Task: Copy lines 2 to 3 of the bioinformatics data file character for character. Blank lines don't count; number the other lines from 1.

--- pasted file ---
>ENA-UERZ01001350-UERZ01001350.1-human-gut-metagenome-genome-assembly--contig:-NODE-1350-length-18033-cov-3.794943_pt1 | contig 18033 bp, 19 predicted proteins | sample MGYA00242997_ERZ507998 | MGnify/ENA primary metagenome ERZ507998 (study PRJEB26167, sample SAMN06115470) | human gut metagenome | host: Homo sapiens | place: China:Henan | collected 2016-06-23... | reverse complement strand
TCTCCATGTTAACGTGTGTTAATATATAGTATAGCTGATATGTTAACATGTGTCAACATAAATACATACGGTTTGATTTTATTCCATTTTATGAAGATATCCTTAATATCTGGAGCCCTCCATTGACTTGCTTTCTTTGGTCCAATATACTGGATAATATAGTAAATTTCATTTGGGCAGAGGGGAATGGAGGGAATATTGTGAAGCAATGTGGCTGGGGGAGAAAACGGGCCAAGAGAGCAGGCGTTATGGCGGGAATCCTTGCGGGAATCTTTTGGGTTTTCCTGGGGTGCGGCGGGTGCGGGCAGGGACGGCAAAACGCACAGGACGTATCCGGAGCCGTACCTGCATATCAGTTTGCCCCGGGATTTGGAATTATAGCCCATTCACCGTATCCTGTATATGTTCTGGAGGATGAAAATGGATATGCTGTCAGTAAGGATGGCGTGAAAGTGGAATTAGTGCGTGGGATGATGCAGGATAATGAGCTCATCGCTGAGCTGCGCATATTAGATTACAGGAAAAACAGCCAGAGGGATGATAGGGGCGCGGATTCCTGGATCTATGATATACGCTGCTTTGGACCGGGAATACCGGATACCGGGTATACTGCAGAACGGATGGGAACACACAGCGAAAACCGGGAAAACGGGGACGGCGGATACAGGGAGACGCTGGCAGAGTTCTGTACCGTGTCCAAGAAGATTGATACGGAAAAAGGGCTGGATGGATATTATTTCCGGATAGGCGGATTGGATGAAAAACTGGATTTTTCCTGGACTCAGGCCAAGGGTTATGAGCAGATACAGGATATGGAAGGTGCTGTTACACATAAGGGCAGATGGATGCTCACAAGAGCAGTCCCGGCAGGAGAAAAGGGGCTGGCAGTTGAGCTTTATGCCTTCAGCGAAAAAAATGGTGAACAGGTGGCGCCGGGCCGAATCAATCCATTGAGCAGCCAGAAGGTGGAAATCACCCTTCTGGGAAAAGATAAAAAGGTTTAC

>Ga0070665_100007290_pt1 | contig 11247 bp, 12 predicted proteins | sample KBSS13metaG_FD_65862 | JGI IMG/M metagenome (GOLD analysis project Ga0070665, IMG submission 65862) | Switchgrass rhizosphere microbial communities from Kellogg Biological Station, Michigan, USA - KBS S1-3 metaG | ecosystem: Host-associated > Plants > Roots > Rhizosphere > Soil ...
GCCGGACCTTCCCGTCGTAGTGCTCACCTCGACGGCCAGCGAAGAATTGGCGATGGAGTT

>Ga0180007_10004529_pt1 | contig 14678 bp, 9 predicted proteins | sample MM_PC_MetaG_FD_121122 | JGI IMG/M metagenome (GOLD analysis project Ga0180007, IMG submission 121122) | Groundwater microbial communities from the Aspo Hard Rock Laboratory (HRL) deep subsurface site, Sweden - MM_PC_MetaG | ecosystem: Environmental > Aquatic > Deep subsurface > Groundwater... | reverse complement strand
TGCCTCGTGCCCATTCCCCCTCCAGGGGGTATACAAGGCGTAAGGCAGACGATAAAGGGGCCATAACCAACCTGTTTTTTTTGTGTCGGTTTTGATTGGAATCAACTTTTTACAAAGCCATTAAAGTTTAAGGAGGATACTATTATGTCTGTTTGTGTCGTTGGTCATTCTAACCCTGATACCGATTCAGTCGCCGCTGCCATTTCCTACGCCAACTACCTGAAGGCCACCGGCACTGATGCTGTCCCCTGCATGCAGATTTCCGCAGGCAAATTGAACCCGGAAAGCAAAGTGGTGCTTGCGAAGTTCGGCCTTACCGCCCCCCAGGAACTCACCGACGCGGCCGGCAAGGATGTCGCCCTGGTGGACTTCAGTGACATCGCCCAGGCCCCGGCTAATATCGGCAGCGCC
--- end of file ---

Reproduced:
TCTCCATGTTAACGTGTGTTAATATATAGTATAGCTGATATGTTAACATGTGTCAACATAAATACATACGGTTTGATTTTATTCCATTTTATGAAGATATCCTTAATATCTGGAGCCCTCCATTGACTTGCTTTCTTTGGTCCAATATACTGGATAATATAGTAAATTTCATTTGGGCAGAGGGGAATGGAGGGAATATTGTGAAGCAATGTGGCTGGGGGAGAAAACGGGCCAAGAGAGCAGGCGTTATGGCGGGAATCCTTGCGGGAATCTTTTGGGTTTTCCTGGGGTGCGGCGGGTGCGGGCAGGGACGGCAAAACGCACAGGACGTATCCGGAGCCGTACCTGCATATCAGTTTGCCCCGGGATTTGGAATTATAGCCCATTCACCGTATCCTGTATATGTTCTGGAGGATGAAAATGGATATGCTGTCAGTAAGGATGGCGTGAAAGTGGAATTAGTGCGTGGGATGATGCAGGATAATGAGCTCATCGCTGAGCTGCGCATATTAGATTACAGGAAAAACAGCCAGAGGGATGATAGGGGCGCGGATTCCTGGATCTATGATATACGCTGCTTTGGACCGGGAATACCGGATACCGGGTATACTGCAGAACGGATGGGAACACACAGCGAAAACCGGGAAAACGGGGACGGCGGATACAGGGAGACGCTGGCAGAGTTCTGTACCGTGTCCAAGAAGATTGATACGGAAAAAGGGCTGGATGGATATTATTTCCGGATAGGCGGATTGGATGAAAAACTGGATTTTTCCTGGACTCAGGCCAAGGGTTATGAGCAGATACAGGATATGGAAGGTGCTGTTACACATAAGGGCAGATGGATGCTCACAAGAGCAGTCCCGGCAGGAGAAAAGGGGCTGGCAGTTGAGCTTTATGCCTTCAGCGAAAAAAATGGTGAACAGGTGGCGCCGGGCCGAATCAATCCATTGAGCAGCCAGAAGGTGGAAATCACCCTTCTGGGAAAAGATAAAAAGGTTTAC

>Ga0070665_100007290_pt1 | contig 11247 bp, 12 predicted proteins | sample KBSS13metaG_FD_65862 | JGI IMG/M metagenome (GOLD analysis project Ga0070665, IMG submission 65862) | Switchgrass rhizosphere microbial communities from Kellogg Biological Station, Michigan, USA - KBS S1-3 metaG | ecosystem: Host-associated > Plants > Roots > Rhizosphere > Soil ...